On this anticipated follow-up, the once-gloomy Clearlake sacrifices some mood for some rock, but only the guitars get happy about it.
Almost three years ago, Clearlake distinguished themselves not as a group to watch, but as one that had already arrived. Cedars showed a leap forward from their debut album Lido, not only in terms of songwriting, but also in production. Frontman Jason Pegg had nailed the perfect way to get the most appropriate sound for his songs, making both their gloom and their resistance play off each other in textured atmospheres. His band came across as people who had been following not the UK pop tradition, but some parallel, more enclosed version of it. When last year's EP, Wonder If the Snow Will Settle outdid expectations for a placeholder release and brightened the band's sound, Clearlake further raised expectations for their follow-up.
They almost deliver. Amber shows ambition continuing to grow, but weirdness dissipating. With the group still willing to experiment, it doesn't sound like a nod to the mainstream, but like a band with a bigger budget and more ideas and a loss of loss. The songs here are nearly all good, but they disappoint because they sound like tracks that 50 different bands could have made, rather than resulting from one idiosyncratic vision. If it's a step back, it's not a big one -- perhaps it's just a band crouching back ready to spring forward in the future.
Fortunately, Pegg's studio work remains strong. While he's sacrificed the aura of the last release, he's improved his precision. The title track travels wide, opening with subdued vocals over steady strings. The wave-like percussion shifts between channels, heightening the tension of the track. On the chorus, Pegg adds a vocal harmony, and uses the strings to highlight the melody. "Amber" stays in the chamber, but shifts more toward the orchestra feel than the pop.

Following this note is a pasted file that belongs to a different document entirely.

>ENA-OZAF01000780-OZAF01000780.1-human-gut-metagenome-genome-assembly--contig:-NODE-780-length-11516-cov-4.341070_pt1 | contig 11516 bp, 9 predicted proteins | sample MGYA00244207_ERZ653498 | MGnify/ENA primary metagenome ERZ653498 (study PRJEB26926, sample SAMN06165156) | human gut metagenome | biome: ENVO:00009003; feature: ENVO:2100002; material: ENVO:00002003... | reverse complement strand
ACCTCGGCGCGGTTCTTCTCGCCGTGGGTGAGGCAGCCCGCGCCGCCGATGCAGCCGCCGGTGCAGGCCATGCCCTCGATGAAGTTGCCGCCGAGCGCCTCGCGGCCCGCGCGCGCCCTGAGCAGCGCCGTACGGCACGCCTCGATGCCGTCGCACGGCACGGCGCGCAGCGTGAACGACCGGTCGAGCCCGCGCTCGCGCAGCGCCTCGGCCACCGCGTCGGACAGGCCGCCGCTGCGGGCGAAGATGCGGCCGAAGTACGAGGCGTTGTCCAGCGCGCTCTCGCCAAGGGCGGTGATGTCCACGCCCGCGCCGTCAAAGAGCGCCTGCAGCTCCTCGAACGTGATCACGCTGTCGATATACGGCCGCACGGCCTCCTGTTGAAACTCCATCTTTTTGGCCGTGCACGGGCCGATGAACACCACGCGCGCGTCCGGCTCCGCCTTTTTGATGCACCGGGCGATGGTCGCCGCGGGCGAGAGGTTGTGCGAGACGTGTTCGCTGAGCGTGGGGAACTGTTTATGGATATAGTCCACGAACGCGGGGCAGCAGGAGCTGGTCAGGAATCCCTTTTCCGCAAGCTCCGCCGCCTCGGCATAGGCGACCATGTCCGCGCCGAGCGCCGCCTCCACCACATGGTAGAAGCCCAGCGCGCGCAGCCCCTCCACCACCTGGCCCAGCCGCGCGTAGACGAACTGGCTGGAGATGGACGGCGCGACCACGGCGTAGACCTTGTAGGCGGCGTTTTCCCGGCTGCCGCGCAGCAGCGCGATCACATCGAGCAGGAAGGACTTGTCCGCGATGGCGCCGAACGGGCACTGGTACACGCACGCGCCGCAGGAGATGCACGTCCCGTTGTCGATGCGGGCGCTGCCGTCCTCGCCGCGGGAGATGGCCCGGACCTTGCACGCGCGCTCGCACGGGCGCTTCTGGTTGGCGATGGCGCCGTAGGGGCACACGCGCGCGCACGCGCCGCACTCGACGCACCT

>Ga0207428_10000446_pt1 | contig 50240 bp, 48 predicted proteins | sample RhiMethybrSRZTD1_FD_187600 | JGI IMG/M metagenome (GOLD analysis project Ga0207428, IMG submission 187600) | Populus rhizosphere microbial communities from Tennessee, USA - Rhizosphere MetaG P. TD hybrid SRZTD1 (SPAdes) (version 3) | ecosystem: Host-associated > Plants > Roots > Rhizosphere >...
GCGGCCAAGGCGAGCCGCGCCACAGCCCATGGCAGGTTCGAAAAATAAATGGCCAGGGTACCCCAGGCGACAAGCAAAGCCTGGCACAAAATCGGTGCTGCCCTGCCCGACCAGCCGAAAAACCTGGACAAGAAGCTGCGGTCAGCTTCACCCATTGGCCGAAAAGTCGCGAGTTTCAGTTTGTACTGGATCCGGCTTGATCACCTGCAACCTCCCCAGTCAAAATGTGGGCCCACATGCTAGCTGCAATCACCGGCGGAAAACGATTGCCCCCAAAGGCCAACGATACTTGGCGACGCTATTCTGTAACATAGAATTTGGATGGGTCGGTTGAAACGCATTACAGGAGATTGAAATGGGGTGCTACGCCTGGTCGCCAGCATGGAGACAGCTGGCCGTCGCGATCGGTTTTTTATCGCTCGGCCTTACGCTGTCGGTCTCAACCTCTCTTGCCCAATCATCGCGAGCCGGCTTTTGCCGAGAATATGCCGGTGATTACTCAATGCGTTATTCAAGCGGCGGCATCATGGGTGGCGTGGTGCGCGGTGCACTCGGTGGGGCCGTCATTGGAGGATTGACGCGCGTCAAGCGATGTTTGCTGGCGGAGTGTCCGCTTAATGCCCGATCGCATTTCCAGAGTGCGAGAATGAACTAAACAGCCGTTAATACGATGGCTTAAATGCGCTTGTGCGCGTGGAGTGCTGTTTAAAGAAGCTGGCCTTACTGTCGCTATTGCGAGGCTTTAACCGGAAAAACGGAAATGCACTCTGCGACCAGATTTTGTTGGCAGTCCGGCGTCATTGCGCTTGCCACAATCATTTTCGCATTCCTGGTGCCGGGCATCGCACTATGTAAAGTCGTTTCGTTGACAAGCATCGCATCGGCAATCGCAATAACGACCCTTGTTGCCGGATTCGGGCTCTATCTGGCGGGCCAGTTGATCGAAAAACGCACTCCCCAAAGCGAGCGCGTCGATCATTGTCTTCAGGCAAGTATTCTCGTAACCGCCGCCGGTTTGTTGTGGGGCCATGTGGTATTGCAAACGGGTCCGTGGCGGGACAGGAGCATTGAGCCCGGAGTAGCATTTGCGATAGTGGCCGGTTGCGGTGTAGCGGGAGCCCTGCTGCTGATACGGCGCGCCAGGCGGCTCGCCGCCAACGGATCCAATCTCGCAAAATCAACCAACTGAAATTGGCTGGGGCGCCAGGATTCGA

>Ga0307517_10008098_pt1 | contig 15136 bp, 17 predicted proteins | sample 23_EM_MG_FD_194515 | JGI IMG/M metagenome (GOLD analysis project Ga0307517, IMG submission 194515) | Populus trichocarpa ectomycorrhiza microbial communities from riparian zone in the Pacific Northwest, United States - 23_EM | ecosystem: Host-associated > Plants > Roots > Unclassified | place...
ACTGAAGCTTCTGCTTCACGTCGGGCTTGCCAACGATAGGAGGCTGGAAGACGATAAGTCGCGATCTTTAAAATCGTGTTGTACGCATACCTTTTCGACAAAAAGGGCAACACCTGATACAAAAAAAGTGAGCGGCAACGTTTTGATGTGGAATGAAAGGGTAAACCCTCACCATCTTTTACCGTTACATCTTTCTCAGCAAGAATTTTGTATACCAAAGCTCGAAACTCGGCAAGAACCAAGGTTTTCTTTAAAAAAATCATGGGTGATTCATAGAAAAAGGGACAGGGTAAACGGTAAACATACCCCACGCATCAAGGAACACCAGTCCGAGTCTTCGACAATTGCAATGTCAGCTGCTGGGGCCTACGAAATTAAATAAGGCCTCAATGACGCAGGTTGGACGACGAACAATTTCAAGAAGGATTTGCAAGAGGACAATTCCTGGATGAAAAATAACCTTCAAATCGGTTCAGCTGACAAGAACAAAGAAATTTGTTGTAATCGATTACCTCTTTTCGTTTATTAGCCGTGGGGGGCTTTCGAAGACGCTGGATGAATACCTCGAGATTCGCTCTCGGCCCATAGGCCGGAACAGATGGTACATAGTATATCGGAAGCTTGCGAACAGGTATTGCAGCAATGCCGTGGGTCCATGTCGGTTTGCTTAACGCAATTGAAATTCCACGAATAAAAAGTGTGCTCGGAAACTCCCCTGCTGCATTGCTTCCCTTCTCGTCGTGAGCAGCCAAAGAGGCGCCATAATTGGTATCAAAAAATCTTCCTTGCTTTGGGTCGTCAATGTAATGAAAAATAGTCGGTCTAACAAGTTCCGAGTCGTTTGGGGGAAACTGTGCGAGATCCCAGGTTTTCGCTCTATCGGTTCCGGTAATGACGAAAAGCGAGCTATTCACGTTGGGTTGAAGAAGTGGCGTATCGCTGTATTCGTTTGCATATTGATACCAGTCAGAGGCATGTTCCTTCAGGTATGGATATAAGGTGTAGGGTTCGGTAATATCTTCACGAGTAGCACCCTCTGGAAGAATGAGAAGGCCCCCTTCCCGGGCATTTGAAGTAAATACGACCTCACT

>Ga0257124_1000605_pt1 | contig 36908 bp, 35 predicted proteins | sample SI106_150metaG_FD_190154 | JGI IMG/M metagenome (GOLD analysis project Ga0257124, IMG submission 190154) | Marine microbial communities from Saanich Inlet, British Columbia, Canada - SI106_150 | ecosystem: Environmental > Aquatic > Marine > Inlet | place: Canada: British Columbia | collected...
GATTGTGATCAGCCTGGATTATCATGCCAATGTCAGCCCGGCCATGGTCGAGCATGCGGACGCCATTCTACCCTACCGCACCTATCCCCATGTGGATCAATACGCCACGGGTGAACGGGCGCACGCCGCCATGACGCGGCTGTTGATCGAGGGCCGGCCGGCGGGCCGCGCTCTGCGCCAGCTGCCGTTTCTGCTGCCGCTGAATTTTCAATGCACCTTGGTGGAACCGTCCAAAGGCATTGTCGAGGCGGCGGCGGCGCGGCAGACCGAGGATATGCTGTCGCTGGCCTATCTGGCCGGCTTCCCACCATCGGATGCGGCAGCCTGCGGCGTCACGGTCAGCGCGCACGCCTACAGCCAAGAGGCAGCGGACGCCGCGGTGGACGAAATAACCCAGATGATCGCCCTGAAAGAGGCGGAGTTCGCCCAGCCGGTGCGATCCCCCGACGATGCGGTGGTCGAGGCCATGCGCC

Unfortunately, the radical shift into "Good Clean Fun" reveals the album's primary weak point. By focusing on the guitar part, Clearlake moves closer to sounding like any number of bands -- apparently they've been listening to the radio lately. The guitar solos flick and stop oddly, which makes for the cut's most interesting moment, but it's nothing that artists like John Cale haven't already been doing, and the way the track fades out suggests that Pegg didn't really know where he was taking this one.
Of course, even sounding less like their midnight fog, Clearlake can set itself apart with fine execution. "Finally Free" runs from British invasion through Aerosmith, but the band's tight groove
Even if the music misses the mark on occasion, Pegg's lyrics remain strong, as on "You Can't Have Me" turns a smart song on relationship power dynamics around by revealing the singer's own fears. "Neon" really pushes the album into a new place when it throws several kinds of (artificial) light onto a single image, using the neon sign as a beacon of hope, a seduction flame, and a quiet plea. Clearlake further spins this track around by performing it the most raucously with the group's biggest guitar riff and its only blues-rock harmonica part.
On "It's Getting Light Outside" Pegg explores the feeling of passing a night in conversation or in silence with someone: "Before you know we'll forget the time / And turn around and find we've talked all night / It's getting late outside." Amber is a remembrance or an anticipation of a night like that, but it isn't enveloping enough to actually be that night, but it does have enough charm and poetry to make you recognize that one night you and a Clearlake album might see dawn appearing unexpectedly.